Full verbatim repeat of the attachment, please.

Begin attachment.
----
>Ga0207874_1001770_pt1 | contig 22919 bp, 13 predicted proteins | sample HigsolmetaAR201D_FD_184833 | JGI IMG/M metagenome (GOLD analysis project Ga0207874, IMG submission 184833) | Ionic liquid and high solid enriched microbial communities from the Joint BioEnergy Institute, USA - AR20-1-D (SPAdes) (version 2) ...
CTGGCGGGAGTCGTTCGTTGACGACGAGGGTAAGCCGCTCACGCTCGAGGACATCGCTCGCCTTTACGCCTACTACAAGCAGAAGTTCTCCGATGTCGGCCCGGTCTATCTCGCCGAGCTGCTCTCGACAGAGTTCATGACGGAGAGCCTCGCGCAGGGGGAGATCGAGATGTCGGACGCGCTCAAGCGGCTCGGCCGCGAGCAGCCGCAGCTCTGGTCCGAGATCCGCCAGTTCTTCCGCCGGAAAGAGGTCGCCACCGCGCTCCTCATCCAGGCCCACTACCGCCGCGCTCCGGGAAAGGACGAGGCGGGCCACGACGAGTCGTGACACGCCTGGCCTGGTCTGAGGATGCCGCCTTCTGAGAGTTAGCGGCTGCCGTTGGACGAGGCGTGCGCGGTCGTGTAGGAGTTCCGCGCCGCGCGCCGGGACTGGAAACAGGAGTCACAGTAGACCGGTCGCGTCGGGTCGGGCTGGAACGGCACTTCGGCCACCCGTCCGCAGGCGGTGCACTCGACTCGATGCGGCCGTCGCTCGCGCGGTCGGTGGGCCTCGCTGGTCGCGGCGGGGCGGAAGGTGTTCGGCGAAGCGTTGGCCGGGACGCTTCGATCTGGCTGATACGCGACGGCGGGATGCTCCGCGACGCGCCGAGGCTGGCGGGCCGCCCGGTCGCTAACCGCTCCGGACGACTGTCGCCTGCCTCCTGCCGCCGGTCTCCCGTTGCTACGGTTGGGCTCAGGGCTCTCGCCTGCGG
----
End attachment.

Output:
>Ga0207874_1001770_pt1 | contig 22919 bp, 13 predicted proteins | sample HigsolmetaAR201D_FD_184833 | JGI IMG/M metagenome (GOLD analysis project Ga0207874, IMG submission 184833) | Ionic liquid and high solid enriched microbial communities from the Joint BioEnergy Institute, USA - AR20-1-D (SPAdes) (version 2) ...
CTGGCGGGAGTCGTTCGTTGACGACGAGGGTAAGCCGCTCACGCTCGAGGACATCGCTCGCCTTTACGCCTACTACAAGCAGAAGTTCTCCGATGTCGGCCCGGTCTATCTCGCCGAGCTGCTCTCGACAGAGTTCATGACGGAGAGCCTCGCGCAGGGGGAGATCGAGATGTCGGACGCGCTCAAGCGGCTCGGCCGCGAGCAGCCGCAGCTCTGGTCCGAGATCCGCCAGTTCTTCCGCCGGAAAGAGGTCGCCACCGCGCTCCTCATCCAGGCCCACTACCGCCGCGCTCCGGGAAAGGACGAGGCGGGCCACGACGAGTCGTGACACGCCTGGCCTGGTCTGAGGATGCCGCCTTCTGAGAGTTAGCGGCTGCCGTTGGACGAGGCGTGCGCGGTCGTGTAGGAGTTCCGCGCCGCGCGCCGGGACTGGAAACAGGAGTCACAGTAGACCGGTCGCGTCGGGTCGGGCTGGAACGGCACTTCGGCCACCCGTCCGCAGGCGGTGCACTCGACTCGATGCGGCCGTCGCTCGCGCGGTCGGTGGGCCTCGCTGGTCGCGGCGGGGCGGAAGGTGTTCGGCGAAGCGTTGGCCGGGACGCTTCGATCTGGCTGATACGCGACGGCGGGATGCTCCGCGACGCGCCGAGGCTGGCGGGCCGCCCGGTCGCTAACCGCTCCGGACGACTGTCGCCTGCCTCCTGCCGCCGGTCTCCCGTTGCTACGGTTGGGCTCAGGGCTCTCGCCTGCGG